I have divided the gamers in two sides over IT because IT was the only game company in Italy that released sports related games such as Mundialito (soccer), Superbowl (Am. football), Playoff (basketball), Thalassa (sailing) and Rally (rallying). All these games were great on the components side, great counters, colourful boards, but nearly unplayable as a whole. For instance, in Superbowl, if a couple of guards were able to win the dice war with the defensive tackle, the usual dive of the fullback had the same effect as a screen pass from Montana to Rice!

However, A good friend of mine, Danielle Pagnutti, has rewritten and and redeveloped the whole Rally game and has made a wonderful game.

I have to admit that maybe most of the Italian gamers suffer from a chronic inferiority complex about the production of Italian games. I can guarantee that the worst game in English you can imagine would be more appreciated in Italy compared to any domestic game. The power of a foreign language....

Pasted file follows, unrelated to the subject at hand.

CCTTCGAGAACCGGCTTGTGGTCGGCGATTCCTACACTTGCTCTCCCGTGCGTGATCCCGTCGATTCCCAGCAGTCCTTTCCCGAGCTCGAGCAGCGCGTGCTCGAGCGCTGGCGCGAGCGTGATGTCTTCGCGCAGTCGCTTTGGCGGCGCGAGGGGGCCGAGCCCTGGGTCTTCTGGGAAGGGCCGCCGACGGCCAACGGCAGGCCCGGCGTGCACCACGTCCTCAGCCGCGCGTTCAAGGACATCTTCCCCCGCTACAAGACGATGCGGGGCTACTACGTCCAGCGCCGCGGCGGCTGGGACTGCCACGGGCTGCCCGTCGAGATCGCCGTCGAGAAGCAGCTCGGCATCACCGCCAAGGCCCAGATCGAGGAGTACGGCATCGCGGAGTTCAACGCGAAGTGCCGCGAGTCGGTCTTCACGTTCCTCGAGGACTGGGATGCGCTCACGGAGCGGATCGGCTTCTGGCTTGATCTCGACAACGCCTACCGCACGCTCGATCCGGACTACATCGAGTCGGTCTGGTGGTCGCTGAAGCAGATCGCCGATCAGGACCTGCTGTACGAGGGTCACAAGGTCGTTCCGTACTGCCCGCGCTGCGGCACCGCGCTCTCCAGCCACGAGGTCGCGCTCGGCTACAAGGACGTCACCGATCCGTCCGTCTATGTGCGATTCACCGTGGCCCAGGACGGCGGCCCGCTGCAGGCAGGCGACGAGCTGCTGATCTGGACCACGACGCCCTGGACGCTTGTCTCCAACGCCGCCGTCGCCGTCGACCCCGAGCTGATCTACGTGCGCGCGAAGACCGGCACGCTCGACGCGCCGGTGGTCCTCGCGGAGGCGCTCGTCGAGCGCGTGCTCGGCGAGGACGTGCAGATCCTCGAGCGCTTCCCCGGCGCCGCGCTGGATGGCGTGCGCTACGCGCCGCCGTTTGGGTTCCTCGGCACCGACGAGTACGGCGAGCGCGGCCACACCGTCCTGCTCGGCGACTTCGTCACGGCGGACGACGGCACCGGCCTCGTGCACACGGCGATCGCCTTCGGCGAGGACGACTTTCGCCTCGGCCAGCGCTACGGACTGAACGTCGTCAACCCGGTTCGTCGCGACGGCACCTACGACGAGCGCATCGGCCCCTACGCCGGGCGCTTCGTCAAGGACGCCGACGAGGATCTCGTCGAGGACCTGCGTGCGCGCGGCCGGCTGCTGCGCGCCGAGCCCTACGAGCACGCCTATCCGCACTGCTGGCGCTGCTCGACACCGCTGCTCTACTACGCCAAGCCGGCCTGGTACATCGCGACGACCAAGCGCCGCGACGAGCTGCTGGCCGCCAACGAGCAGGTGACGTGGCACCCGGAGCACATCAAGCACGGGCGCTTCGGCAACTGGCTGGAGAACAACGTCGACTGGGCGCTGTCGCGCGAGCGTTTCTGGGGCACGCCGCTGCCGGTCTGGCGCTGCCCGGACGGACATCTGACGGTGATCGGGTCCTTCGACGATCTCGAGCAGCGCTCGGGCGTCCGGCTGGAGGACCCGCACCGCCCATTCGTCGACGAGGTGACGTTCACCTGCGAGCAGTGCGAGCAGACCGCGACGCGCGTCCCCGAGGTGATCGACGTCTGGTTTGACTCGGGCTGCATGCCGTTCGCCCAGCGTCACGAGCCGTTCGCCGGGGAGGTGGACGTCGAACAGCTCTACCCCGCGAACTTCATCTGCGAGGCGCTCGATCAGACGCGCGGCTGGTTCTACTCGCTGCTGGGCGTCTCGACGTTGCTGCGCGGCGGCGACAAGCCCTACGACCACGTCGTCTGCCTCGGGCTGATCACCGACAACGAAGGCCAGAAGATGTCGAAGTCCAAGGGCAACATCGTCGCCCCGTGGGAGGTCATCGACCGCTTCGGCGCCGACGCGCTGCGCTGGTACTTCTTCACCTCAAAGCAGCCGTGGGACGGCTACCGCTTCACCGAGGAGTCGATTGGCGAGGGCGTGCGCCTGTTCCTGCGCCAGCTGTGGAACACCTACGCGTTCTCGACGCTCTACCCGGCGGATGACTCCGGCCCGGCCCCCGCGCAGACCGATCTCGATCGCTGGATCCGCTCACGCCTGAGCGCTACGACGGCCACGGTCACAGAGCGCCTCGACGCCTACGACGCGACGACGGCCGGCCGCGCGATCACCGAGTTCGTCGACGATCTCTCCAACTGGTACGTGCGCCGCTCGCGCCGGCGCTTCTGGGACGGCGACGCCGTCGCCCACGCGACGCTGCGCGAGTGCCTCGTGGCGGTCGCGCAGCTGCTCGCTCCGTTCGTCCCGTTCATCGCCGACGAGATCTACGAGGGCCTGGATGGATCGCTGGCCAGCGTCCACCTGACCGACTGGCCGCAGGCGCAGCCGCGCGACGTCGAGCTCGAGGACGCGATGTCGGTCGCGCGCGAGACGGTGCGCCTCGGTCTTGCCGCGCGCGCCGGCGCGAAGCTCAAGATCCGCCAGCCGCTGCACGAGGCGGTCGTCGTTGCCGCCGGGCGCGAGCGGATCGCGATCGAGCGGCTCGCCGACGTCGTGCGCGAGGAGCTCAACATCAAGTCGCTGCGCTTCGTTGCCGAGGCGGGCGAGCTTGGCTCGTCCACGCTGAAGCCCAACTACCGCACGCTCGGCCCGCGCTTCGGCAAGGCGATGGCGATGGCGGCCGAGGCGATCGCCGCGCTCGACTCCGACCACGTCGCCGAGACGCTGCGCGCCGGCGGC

Don't ask me why, but if Italians don't get coloured boards, heavy cards, thick rulebooks in English (and a nearly unreadable photocopy of the translation) they do not consider the game worthwhile. The clearest proof was the reaction of most gamers when they saw, for the first time, Lambourne's Soccer Replay. Most had heard good reviews of the game and they waited anxiously to see and test the game. When they saw the simple envelope etc they panicked, but forgot it after the kick-off (remember I live in soccer land, alas). It's just a matter of habits.....

MS: I don't think it would be exaggerating to say almost everyone worldwide agrees with you about IT. What amazes me is just how many games they produced before they (or the buyers?) realised. Nevertheless, some of the IT parts are inspiration enough to get out there and make it work or re-write from scratch. Thalassa has the best sailing pieces of any game and Rally is great too - you even get little metal Lancia Stratos cars. Good to hear about the Rally fix, for anyone interested it is on its way and hopefully I can get it translated soon.

The question of game aesthetics is also a problem over here. Quite a few players react badly if faced with a game kit or a game that doesn't have top notch components, even if it plays better than most. One friend of mine instantly turns his nose up if I break out anything less than a professional product, but I slap him about a bit and he plays anyway. Avalon Hill have a lot to answer for! Once you have experienced one Lambourne game there are no problems but the initial shock can be enough to put some players off completely - and these are far from poorly produced! As you say, habits die hard. And now, the Dicke Kartoffeln backlash...

John Webley, Salzgitter-Bad, FRG